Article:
“Tenants literally put a paper copy of the laws about lead into Evan Bell’s hands,” said Jodie Leidecker, a Housing Organizer at the Cooper Square Committee. “They did this to ensure that they would be protected from lead during construction. Local Law One is very clear. Proper measures must always be taken and tenant health and safety must be top priority. Unfortunately, now tenants at 332 East 4th Street have to worry about the potential effects of lead contamination in their building. With a young child present, they are very concerned because it appears that Mr. Bell has chosen the same company that got these violations in the first place to do further renovations and even be the site management for the building. It does not speak highly of his commitment to tenant safety.”
“When the safe work practices outlined in Local Law 1 of 2004 are not enforced, tenants facing displacement pressure who have decided to stay and fight for their homes during renovations can be subjected to toxic levels of lead dust,” said Liam Reilly, a Housing Organizer at the Cooper Square Committee. “Aggressive landlords understand the threats that come with these disruptive renovations and often ignore the safe work practices in an attempt to potentially push out the remaining rent regulated tenants from the buildings.”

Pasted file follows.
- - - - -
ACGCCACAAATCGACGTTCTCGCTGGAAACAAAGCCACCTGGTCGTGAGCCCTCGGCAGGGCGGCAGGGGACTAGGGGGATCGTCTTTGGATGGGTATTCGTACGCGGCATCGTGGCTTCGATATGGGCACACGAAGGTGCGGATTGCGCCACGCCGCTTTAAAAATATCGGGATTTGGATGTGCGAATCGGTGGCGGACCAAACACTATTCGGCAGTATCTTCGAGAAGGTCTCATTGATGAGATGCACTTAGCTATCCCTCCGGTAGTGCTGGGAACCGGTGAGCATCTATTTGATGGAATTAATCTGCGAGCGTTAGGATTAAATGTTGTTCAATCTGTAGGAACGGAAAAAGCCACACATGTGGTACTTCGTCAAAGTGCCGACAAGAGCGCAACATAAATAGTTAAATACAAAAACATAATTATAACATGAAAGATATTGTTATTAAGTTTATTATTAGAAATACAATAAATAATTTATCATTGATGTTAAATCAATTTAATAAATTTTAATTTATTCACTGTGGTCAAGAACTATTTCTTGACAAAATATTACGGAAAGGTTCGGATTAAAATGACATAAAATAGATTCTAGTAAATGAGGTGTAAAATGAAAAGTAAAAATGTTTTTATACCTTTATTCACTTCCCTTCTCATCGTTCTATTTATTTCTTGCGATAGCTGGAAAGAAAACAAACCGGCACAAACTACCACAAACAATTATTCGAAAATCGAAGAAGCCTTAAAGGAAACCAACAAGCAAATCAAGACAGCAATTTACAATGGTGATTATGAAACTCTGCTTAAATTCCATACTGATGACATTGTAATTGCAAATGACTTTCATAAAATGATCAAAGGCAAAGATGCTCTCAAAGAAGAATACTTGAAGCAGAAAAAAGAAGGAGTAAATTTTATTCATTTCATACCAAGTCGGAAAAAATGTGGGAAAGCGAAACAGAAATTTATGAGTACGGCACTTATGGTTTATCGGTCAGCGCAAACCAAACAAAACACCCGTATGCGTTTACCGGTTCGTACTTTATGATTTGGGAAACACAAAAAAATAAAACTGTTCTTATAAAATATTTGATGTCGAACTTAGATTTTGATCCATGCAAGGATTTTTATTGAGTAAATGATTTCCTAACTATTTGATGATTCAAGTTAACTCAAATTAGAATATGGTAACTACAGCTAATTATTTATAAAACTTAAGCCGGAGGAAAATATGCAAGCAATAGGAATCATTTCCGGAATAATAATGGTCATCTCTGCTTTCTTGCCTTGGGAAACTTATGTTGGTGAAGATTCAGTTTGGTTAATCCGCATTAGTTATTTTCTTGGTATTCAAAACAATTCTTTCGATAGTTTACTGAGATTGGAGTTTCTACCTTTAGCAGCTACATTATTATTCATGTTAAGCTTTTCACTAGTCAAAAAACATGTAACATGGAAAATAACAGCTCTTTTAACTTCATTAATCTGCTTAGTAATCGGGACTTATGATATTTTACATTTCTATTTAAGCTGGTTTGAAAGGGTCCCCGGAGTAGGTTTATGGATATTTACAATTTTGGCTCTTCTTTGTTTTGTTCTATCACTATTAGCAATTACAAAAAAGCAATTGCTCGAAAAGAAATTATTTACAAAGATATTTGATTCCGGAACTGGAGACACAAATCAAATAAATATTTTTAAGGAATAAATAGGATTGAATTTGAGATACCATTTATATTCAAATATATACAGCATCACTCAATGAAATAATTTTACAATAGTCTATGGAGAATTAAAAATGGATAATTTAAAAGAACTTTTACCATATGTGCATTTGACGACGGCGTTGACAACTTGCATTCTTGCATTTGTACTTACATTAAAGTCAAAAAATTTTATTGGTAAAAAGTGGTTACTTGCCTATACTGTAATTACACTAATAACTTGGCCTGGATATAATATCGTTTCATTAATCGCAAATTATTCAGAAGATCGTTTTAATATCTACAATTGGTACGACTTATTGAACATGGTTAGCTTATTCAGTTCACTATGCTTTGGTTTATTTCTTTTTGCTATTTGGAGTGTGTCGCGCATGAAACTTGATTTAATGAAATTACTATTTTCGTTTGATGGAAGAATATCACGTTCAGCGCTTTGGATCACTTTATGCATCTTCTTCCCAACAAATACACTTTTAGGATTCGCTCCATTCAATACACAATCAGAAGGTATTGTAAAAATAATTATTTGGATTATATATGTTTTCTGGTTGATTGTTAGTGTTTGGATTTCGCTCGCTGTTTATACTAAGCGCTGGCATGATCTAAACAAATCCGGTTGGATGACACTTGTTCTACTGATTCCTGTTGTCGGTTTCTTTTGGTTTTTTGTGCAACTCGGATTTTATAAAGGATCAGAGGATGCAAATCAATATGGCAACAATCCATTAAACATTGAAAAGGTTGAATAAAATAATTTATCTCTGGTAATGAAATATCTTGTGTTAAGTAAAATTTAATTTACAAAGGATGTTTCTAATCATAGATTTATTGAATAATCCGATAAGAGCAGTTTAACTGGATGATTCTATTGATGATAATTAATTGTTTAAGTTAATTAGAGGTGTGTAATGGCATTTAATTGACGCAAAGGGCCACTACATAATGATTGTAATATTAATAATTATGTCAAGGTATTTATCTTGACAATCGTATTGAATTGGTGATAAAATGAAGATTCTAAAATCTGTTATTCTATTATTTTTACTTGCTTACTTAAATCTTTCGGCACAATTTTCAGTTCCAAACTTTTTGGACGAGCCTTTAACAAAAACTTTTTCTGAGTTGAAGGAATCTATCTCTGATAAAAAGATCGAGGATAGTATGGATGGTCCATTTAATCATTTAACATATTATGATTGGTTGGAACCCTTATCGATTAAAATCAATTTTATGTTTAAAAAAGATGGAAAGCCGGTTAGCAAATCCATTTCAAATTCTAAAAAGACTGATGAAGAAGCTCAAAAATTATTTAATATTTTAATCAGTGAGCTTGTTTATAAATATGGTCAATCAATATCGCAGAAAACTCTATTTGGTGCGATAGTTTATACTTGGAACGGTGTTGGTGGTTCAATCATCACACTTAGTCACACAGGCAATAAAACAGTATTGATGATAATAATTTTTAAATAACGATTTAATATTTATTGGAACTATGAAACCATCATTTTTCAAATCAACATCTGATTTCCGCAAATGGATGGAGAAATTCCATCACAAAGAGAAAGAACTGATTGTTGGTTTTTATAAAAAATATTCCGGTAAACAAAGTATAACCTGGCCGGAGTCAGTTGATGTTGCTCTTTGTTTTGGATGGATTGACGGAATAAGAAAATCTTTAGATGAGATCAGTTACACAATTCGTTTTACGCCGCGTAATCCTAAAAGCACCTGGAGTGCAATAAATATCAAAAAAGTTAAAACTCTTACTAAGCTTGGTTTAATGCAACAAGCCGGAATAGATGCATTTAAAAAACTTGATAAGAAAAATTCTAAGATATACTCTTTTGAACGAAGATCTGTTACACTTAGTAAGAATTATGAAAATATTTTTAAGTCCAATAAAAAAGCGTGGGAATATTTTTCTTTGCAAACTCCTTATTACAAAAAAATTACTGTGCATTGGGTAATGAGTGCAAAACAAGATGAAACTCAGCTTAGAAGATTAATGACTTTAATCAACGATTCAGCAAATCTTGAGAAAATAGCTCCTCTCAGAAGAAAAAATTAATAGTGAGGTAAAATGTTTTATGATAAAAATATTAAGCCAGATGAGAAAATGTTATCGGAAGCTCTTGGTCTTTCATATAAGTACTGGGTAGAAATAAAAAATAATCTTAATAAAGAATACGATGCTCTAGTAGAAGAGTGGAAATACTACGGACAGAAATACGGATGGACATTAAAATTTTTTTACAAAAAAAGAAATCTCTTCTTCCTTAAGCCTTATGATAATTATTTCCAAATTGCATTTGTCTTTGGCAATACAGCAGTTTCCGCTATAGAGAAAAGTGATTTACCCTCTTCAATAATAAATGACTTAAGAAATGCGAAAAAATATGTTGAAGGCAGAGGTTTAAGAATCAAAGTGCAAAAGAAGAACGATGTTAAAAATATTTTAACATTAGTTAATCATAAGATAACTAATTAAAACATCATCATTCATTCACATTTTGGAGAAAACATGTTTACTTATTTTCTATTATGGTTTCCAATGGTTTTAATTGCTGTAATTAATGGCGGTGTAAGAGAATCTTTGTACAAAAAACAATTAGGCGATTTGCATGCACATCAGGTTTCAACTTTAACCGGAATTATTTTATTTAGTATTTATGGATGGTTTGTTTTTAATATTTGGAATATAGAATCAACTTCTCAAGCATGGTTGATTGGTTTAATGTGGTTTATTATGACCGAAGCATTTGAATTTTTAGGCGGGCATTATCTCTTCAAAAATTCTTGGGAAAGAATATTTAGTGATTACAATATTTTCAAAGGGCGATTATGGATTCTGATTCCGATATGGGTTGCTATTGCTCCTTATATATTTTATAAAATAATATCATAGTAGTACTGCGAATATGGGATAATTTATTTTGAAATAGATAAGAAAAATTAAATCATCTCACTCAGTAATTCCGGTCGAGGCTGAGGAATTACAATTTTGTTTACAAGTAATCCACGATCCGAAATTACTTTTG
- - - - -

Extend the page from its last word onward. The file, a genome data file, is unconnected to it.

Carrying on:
ABOUT THE LEAD DUST FREE NYC (LDFNYC) COALITION
LDFNYC is a coalition of tenants who have been exposed to lead dust and are focused on organizing to end lead poisoning in NYC. We are calling for stronger enforcement of NYC’s lead laws, as well as new legislation to protect tenants from toxic lead dust exposure.
ABOUT THE COOPER SQUARE COMMITTEE
The Cooper Square Committee (CSC) works with area tenants to contribute to the preservation and development of affordable, environmentally healthy housing and community/cultural spaces so that the Cooper Square area remains racially, economically, and culturally diverse. The Cooper Square Committee has spearheaded significant neighborhood victories in our history, comprising 50 years of tenant organizing, community-based planning, advocacy and development. We rely on the active involvement of our members in the organization’s work to advance our affordable housing agenda.